QUESTION: You’ve written on your blog that, "Creating great experiences doesn’t require lots of money or huge effort. Instead, focus on the little things, the little wows, the little ways you can exceed your customers’ or patients’ expectations. When you add them all up, these little moments that delight your customers and patients are what define a world-class experience.” Can you provide some examples?
JAKE POORE: I think that before we can delight, we must first remove the emotional hot spots in healthcare. Hospitals are notorious for creating lots of self-inflicted wounds in the patient experience, daily! Florence Nightingale, the mother of modern-day nursing said it best, “Apprehension, uncertainty, waiting, expectation, fear of surprise, do a patient more harm than any exertion.” In every patient or customer interaction, we are either elevating their fear and anxiety or unintentionally adding to it.
So, a good place to start is to list the anxiety hot spots that put anxiety chips on patient’s shoulders before they ever get to see a provider and seek simple, low, or no cost ideas to solve them. For instance, can we answer these questions: Where do I park? Which of the four entrances is the right one? Is there a wheelchair there for me? Where do I check-in? How long will I have to wait? How much will this cost? Will they speak my language, or will I need a need a healthcare jargon translator? Will they call me by my preferred name or am I just a clinic ID number, procedure or “the hip” in room 103? What is that smell? Will there be something to do if I have to wait a long time? Is there any art or music to enjoy? Who is who on the care team? Who is who in the operating room behind those surgical masks? Will they respect me and treat with dignity (even down to the patient belongings bags)? Will I remember where I parked in three days when I leave? Most of the answers to these questions can be answered creatively and with a keen eye toward stewardship, but they must be answered through the patient’s eyes.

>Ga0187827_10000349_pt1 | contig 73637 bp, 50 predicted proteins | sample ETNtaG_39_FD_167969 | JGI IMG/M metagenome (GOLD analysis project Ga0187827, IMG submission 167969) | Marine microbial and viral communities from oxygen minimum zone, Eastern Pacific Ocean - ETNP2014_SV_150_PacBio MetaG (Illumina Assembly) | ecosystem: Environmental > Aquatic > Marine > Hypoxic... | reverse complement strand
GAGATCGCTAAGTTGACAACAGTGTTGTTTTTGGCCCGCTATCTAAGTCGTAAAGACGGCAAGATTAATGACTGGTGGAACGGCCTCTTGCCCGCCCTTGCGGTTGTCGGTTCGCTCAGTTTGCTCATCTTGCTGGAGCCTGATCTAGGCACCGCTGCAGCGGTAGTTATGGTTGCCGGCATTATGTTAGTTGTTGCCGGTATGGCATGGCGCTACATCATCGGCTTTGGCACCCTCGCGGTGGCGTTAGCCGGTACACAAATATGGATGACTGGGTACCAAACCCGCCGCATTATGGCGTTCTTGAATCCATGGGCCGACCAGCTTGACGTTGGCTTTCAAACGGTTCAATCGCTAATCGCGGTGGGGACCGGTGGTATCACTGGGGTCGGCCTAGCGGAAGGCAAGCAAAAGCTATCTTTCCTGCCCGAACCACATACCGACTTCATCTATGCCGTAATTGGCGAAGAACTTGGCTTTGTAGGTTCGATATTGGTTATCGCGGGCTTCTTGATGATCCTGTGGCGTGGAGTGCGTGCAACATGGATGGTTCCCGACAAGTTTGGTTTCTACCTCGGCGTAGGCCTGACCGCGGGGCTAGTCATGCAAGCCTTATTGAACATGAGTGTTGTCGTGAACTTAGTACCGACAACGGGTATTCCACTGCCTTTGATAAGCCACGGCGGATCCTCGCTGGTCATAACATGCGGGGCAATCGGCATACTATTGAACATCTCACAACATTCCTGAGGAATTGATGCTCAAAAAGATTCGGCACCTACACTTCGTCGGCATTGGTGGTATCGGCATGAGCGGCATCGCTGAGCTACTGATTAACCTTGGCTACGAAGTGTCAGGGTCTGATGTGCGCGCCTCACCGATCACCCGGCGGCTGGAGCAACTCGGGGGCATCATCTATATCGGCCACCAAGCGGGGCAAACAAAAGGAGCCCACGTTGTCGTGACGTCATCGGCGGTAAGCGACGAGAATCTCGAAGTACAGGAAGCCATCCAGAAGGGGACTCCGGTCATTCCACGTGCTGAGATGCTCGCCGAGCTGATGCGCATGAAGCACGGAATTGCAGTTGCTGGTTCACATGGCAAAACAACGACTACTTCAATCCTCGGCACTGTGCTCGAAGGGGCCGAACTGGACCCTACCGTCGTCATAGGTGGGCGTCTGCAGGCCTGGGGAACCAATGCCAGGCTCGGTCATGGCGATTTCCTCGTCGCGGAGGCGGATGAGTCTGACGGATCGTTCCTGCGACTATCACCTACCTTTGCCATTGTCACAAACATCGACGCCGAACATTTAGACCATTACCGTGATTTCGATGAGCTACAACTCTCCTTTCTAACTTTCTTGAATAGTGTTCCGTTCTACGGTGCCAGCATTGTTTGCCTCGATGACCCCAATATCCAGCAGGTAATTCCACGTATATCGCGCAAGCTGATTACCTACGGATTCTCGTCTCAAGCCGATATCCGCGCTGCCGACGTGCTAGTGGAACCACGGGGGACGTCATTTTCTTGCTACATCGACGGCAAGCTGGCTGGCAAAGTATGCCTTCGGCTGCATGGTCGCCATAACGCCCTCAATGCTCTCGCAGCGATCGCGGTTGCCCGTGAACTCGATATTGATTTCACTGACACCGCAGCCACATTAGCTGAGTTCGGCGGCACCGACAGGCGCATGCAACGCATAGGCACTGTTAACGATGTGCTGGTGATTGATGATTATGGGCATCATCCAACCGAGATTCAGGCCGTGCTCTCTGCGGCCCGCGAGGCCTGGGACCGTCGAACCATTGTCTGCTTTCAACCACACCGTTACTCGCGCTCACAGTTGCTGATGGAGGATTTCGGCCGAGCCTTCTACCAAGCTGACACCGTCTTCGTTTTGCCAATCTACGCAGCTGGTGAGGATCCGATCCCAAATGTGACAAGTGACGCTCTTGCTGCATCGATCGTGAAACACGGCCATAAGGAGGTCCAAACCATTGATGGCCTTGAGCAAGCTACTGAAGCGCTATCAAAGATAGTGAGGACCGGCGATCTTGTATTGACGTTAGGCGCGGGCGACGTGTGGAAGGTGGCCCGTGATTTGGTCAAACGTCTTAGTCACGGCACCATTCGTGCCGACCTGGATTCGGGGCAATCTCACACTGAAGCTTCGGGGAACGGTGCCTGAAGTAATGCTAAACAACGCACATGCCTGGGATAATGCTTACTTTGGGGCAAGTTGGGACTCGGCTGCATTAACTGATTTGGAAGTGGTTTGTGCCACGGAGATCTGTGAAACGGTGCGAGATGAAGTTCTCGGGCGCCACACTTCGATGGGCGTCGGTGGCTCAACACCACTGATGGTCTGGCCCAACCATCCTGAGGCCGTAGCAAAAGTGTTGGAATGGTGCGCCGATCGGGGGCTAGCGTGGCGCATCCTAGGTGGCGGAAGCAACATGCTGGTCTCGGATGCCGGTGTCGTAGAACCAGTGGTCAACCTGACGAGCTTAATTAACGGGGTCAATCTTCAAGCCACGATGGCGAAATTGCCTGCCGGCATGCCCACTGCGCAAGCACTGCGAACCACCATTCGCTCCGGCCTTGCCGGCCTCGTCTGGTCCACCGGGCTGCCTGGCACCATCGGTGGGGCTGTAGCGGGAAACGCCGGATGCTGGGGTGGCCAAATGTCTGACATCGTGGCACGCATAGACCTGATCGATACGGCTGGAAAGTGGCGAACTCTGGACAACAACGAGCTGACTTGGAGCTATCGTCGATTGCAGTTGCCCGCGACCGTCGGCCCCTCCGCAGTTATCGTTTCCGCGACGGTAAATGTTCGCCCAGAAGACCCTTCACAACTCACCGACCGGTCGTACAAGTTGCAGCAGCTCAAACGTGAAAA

Customers tell us that world-class experiences don’t happen because of one big thing; they happen because of lots of attention to the small things, the little wows. One way to create these little wows is to identify and proactively anticipate a patient or customer’s “pain points” or “friction points.” What things do people see or encounter that might leave a bad impression? Once you identify these things, you can take steps to proactively address them by removing the pain and friction and adding more little wows.